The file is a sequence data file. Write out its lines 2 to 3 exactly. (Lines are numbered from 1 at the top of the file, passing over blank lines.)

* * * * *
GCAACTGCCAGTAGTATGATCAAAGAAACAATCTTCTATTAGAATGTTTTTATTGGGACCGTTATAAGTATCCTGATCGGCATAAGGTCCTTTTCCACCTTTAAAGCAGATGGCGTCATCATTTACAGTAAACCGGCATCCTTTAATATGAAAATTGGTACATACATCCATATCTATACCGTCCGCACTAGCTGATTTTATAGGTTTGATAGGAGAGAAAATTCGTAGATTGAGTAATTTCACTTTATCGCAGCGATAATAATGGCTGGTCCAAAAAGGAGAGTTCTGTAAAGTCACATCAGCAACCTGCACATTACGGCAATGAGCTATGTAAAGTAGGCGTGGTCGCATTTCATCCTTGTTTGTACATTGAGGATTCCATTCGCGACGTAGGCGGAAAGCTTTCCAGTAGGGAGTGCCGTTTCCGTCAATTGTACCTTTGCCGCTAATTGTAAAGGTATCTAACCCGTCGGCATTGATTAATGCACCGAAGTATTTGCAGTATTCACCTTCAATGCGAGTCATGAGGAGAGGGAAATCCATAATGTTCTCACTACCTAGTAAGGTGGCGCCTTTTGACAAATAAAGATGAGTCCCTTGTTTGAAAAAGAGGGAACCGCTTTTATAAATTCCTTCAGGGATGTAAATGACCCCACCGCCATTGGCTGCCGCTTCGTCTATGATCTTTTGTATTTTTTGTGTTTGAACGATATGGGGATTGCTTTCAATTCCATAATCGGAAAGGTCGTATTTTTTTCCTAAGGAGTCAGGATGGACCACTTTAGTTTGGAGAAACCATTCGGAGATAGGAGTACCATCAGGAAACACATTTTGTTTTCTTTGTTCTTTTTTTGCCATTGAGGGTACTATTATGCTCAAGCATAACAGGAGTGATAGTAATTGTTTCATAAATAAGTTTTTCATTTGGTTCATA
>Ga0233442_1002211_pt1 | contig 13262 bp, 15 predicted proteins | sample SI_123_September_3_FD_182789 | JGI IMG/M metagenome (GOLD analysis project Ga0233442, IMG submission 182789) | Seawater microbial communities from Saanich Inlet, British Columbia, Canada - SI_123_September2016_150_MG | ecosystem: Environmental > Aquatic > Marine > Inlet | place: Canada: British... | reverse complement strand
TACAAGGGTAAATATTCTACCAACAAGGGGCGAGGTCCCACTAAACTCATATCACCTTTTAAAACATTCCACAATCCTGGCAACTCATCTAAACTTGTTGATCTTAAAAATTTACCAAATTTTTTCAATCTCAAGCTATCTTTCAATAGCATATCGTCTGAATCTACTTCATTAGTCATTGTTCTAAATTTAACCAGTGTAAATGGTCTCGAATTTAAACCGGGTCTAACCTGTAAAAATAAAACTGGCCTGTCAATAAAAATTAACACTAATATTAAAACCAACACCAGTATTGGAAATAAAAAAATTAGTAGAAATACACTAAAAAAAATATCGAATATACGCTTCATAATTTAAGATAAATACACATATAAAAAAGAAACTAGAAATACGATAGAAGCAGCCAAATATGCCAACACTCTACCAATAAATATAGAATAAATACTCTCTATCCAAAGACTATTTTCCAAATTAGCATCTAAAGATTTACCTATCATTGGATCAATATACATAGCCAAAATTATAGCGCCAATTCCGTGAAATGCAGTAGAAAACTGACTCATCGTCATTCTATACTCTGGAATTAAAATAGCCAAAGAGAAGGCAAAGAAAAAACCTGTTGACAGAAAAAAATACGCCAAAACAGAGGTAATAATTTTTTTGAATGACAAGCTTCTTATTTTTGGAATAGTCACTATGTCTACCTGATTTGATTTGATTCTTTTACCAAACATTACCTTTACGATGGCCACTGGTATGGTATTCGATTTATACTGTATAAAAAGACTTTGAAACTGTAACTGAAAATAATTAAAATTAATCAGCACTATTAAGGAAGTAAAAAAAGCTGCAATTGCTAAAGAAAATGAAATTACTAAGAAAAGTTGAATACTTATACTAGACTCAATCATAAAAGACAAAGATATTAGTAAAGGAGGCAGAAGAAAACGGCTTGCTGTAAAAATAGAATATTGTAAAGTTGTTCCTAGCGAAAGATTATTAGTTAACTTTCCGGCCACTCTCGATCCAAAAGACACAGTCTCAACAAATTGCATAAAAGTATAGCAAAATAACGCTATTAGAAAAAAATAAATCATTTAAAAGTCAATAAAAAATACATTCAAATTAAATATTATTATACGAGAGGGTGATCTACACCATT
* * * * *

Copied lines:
>Ga0233442_1002211_pt1 | contig 13262 bp, 15 predicted proteins | sample SI_123_September_3_FD_182789 | JGI IMG/M metagenome (GOLD analysis project Ga0233442, IMG submission 182789) | Seawater microbial communities from Saanich Inlet, British Columbia, Canada - SI_123_September2016_150_MG | ecosystem: Environmental > Aquatic > Marine > Inlet | place: Canada: British... | reverse complement strand
TACAAGGGTAAATATTCTACCAACAAGGGGCGAGGTCCCACTAAACTCATATCACCTTTTAAAACATTCCACAATCCTGGCAACTCATCTAAACTTGTTGATCTTAAAAATTTACCAAATTTTTTCAATCTCAAGCTATCTTTCAATAGCATATCGTCTGAATCTACTTCATTAGTCATTGTTCTAAATTTAACCAGTGTAAATGGTCTCGAATTTAAACCGGGTCTAACCTGTAAAAATAAAACTGGCCTGTCAATAAAAATTAACACTAATATTAAAACCAACACCAGTATTGGAAATAAAAAAATTAGTAGAAATACACTAAAAAAAATATCGAATATACGCTTCATAATTTAAGATAAATACACATATAAAAAAGAAACTAGAAATACGATAGAAGCAGCCAAATATGCCAACACTCTACCAATAAATATAGAATAAATACTCTCTATCCAAAGACTATTTTCCAAATTAGCATCTAAAGATTTACCTATCATTGGATCAATATACATAGCCAAAATTATAGCGCCAATTCCGTGAAATGCAGTAGAAAACTGACTCATCGTCATTCTATACTCTGGAATTAAAATAGCCAAAGAGAAGGCAAAGAAAAAACCTGTTGACAGAAAAAAATACGCCAAAACAGAGGTAATAATTTTTTTGAATGACAAGCTTCTTATTTTTGGAATAGTCACTATGTCTACCTGATTTGATTTGATTCTTTTACCAAACATTACCTTTACGATGGCCACTGGTATGGTATTCGATTTATACTGTATAAAAAGACTTTGAAACTGTAACTGAAAATAATTAAAATTAATCAGCACTATTAAGGAAGTAAAAAAAGCTGCAATTGCTAAAGAAAATGAAATTACTAAGAAAAGTTGAATACTTATACTAGACTCAATCATAAAAGACAAAGATATTAGTAAAGGAGGCAGAAGAAAACGGCTTGCTGTAAAAATAGAATATTGTAAAGTTGTTCCTAGCGAAAGATTATTAGTTAACTTTCCGGCCACTCTCGATCCAAAAGACACAGTCTCAACAAATTGCATAAAAGTATAGCAAAATAACGCTATTAGAAAAAAATAAATCATTTAAAAGTCAATAAAAAATACATTCAAATTAAATATTATTATACGAGAGGGTGATCTACACCATT